• Progressively increase the level of funding provided for early intervention in ECE to better support those with identified additional needs.
  • Ensure a dedicated professional development programme is developed and implemented for ECE staff who predominantly serve Pacific children.

Labour has also pledged to extend paid parental leave to 26 weeks (phased in over three years) and make changes to Family Credit and Best Start payments

NZ First

  • Give greater focus to the second strategic goal within Nga Huarahi Arataki to improve the quality of all ECE services.
  • Conduct a funding review of parent-led early childhood education services to realistically fund Playcentre as a quality parent-led service for young children and their families.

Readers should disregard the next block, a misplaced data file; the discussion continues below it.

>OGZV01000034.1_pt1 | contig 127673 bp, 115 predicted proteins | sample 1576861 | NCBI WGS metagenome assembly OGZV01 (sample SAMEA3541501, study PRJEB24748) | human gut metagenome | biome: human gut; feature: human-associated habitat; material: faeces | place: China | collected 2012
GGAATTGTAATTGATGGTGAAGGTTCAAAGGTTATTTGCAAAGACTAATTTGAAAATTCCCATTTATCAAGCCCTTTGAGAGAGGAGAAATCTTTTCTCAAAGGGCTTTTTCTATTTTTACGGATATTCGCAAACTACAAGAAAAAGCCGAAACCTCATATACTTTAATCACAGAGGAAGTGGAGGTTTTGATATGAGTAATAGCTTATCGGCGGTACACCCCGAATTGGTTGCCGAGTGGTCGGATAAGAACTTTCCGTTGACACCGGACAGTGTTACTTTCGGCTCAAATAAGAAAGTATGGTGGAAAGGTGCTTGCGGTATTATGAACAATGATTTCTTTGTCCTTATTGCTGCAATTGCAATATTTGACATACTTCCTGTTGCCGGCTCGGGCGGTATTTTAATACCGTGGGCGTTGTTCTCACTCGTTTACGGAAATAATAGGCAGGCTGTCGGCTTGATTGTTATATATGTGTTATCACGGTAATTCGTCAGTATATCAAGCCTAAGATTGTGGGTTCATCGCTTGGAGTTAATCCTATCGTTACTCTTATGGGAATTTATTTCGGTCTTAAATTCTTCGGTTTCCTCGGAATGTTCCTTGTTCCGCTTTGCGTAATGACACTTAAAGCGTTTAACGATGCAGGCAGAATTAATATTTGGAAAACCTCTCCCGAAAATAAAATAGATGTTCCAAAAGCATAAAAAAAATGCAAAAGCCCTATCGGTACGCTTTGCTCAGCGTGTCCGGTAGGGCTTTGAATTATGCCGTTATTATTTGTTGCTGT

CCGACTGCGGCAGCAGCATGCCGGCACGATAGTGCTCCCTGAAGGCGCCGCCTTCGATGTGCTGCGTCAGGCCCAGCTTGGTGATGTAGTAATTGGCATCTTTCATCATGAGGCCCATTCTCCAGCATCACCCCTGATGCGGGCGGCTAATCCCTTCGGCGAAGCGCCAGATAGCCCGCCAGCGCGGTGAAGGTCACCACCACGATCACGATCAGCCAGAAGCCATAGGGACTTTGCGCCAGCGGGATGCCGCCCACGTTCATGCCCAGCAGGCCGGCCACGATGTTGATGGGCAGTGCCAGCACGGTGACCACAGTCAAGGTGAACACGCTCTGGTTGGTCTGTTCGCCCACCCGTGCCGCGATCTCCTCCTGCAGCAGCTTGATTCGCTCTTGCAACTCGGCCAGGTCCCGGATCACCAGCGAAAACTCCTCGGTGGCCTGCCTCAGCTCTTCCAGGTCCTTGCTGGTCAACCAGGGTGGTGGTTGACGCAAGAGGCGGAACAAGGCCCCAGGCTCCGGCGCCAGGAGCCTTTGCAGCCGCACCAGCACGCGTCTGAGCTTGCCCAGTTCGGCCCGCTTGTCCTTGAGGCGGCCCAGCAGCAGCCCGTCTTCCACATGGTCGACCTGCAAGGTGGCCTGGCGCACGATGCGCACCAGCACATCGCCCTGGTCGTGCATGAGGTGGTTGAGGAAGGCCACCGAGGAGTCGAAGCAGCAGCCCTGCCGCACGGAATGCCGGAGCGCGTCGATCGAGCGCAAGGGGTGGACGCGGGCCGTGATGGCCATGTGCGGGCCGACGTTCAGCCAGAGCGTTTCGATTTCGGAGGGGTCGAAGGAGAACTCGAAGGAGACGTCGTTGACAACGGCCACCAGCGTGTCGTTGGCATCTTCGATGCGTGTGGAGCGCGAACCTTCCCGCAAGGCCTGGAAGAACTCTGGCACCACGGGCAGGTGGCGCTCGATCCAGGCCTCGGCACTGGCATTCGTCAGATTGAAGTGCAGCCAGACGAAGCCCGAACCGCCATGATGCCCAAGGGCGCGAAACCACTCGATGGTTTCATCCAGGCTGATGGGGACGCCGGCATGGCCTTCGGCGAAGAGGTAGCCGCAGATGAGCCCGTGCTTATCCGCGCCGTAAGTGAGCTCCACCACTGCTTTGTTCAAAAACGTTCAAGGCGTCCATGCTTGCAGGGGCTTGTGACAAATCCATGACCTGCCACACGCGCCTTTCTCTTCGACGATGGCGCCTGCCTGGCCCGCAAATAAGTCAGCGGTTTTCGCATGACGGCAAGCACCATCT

• Support the growth of Playcentre as a quality parent-led early childhood education service.
  • Review the special needs of Playcentre rural provision for group learning to provide realistic operational support.
  • Fund administration, compliance and structural support staff for Playcentres ($5m per year).
  • Liaise with NZQA to ensure that the pathway for Playcentre qualifications gained by parent teachers can be credited towards the Diploma in Early Childhood Education.
  • Liaise with Playcentre Federation to explore and fund new initiatives to increase participation within targeted communities. ($500,000).
  • Work with Te Kohanga Reo National Trust to develop a supportive and sustainable funding model that future proofs Te Kohanga Reo as an essential stakeholder in our early years and early childhood public education sectors.
  • Liaise with stakeholders to ensure that academic and professional value is assigned to, and inherent within, any Te Kohanga Reo qualification.
  • Explore the option of Te Kohanga Reo funding being re-allocated to the Ministry of Maori Affairs in recognition of its founding principle as a ‘language nest’.
  • Review the adult to infant (under 2s) staffing ratio in ECE centres as an urgent health and safety matter.